My brother and his wife were kind enough to bestow upon me the gift of undeath on the occasion of the anniversary of my birth. Mira Grant’s Deadline is the latest book in the Newsflesh trilogy and it delivered. I was concerned that the loss of (SPOILER) Georgia in Book 1 would kill momentum; but Grant figured out an even better way to retain her pocket narrator, while at the same time giving us the continuing story from Shaun’s point of view. In classic Second Book in the Trilogy fashion, things aren’t wrapped up neatly (or at all); in fact I arrived at what felt like the resolution of the Book 2 plot only to realize I had approximately 100 pages of narrative left. Things…don’t get better. Oh, and make sure you read the teaser chapter at the end of the book for one of the best sucker-punch bombshells I’ve seen delivered in a long time.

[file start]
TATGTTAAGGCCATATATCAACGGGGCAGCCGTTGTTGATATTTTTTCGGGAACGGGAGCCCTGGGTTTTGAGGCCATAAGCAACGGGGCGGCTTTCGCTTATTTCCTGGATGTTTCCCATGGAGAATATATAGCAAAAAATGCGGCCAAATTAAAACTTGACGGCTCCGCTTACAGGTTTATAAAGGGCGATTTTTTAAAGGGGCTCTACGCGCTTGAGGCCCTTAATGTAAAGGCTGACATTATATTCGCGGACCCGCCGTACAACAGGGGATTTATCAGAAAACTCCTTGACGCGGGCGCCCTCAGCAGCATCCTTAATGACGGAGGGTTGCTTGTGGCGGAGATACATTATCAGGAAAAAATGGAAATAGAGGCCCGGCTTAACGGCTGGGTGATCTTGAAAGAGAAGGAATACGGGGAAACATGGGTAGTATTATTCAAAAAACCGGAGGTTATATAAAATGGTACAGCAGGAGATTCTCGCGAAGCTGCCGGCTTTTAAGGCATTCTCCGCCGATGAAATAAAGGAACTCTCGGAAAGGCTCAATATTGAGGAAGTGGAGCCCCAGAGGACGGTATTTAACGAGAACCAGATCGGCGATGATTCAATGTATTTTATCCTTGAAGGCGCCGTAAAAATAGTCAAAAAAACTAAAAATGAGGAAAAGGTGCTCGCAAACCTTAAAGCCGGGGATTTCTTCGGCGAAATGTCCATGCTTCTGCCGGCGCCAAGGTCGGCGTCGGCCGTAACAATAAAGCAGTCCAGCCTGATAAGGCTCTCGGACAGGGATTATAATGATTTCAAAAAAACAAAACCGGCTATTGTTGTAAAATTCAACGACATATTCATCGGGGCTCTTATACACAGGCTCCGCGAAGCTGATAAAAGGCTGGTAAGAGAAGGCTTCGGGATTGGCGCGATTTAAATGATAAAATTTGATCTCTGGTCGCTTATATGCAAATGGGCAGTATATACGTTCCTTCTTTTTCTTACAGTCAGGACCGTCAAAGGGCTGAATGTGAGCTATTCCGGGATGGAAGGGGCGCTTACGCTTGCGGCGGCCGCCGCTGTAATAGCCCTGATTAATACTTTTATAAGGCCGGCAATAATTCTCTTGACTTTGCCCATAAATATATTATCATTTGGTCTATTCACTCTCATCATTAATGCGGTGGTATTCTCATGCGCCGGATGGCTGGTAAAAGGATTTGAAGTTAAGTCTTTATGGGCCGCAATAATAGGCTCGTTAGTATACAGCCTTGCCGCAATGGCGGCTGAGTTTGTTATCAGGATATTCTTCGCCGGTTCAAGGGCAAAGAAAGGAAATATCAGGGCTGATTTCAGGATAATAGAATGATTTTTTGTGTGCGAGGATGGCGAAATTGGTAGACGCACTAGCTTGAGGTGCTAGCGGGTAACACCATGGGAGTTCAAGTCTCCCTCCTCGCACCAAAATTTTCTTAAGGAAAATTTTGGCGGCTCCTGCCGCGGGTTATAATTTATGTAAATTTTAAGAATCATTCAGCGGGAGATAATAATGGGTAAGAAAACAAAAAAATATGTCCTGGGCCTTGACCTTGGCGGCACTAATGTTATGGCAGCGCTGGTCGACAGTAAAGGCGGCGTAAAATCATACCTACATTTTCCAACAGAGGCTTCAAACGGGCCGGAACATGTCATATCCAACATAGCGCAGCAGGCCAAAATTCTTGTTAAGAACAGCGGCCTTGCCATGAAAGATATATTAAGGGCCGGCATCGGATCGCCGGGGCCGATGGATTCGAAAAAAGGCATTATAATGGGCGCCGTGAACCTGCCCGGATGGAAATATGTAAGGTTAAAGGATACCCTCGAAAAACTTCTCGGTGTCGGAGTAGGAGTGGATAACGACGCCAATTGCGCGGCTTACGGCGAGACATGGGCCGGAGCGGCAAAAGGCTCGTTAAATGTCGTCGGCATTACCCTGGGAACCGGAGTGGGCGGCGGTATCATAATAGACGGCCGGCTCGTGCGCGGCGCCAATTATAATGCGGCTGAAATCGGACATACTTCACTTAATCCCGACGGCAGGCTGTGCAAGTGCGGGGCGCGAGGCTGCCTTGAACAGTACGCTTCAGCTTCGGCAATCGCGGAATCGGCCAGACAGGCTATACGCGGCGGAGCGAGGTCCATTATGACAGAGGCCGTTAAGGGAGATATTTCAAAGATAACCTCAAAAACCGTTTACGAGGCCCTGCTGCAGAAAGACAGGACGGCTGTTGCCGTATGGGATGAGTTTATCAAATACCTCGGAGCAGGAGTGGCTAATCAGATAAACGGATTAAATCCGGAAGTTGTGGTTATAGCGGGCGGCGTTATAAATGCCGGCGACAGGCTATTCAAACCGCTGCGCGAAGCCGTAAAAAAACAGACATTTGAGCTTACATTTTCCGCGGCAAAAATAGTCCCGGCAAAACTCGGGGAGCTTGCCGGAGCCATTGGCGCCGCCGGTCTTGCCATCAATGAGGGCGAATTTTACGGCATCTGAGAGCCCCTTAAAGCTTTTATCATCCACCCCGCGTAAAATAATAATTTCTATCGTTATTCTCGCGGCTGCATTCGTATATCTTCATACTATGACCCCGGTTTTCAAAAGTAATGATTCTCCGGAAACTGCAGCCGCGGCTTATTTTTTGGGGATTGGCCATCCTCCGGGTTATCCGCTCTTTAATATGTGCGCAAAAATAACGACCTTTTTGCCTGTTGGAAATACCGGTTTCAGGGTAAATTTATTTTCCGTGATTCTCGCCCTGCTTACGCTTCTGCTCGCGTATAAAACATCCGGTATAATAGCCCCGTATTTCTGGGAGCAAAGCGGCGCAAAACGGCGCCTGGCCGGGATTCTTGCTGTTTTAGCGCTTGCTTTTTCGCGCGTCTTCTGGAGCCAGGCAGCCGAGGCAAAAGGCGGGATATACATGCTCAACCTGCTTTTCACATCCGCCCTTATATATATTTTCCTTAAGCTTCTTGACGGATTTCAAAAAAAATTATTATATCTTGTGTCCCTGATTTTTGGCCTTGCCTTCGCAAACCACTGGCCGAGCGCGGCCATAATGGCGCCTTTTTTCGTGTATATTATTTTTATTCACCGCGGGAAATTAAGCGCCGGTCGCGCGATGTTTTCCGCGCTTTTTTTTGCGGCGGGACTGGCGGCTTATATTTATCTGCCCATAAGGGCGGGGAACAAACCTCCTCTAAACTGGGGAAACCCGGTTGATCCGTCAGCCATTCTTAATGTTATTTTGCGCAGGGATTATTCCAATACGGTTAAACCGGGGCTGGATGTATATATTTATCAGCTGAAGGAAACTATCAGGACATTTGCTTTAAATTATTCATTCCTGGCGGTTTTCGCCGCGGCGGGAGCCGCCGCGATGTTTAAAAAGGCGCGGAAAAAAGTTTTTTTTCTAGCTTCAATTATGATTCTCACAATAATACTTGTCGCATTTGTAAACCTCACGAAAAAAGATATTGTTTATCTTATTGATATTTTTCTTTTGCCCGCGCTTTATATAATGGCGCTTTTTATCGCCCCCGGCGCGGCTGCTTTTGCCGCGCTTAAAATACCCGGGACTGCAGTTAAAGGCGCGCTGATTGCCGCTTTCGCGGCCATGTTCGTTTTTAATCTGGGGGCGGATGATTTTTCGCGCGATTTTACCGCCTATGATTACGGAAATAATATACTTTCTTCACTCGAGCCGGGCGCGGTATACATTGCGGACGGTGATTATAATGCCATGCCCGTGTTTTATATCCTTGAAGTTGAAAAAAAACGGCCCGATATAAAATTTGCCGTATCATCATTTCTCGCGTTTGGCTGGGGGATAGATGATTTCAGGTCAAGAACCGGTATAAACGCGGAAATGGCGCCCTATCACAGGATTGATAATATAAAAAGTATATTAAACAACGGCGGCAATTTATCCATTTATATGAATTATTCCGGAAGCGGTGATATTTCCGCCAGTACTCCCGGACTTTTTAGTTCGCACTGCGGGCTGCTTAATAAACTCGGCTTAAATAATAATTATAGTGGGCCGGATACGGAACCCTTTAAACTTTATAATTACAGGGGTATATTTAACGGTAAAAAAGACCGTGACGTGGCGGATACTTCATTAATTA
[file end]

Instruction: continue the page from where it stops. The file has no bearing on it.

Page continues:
Ready Player One by Ernest Cline is a very different animal. It makes no bones about the origins of its dystopia. You can almost hear Cline posit at the beginning of each chapter: “I like [insert 80s popular culture reference here]. Can I make a chapter out of that?” You would think this would grow tiresome; in fact there have been several chapters so far that have made my inner nerd cringe a bit at the sheer depth and breadth of geekery on display. BUT. I keep reading. In fact I kept reading last night until my book light burnt out. Ready Player One is a big, fat, Doritos-infused love letter to geek culture. While the premise is just barely this side of plausible (and in parts reminiscent of Dan Simmon’s Flashback), if you’re a pop-culture addict like myself, and you still remember when Pac-Man wasn’t “cute” but “cool,” then you owe it to yourself to pick up a copy.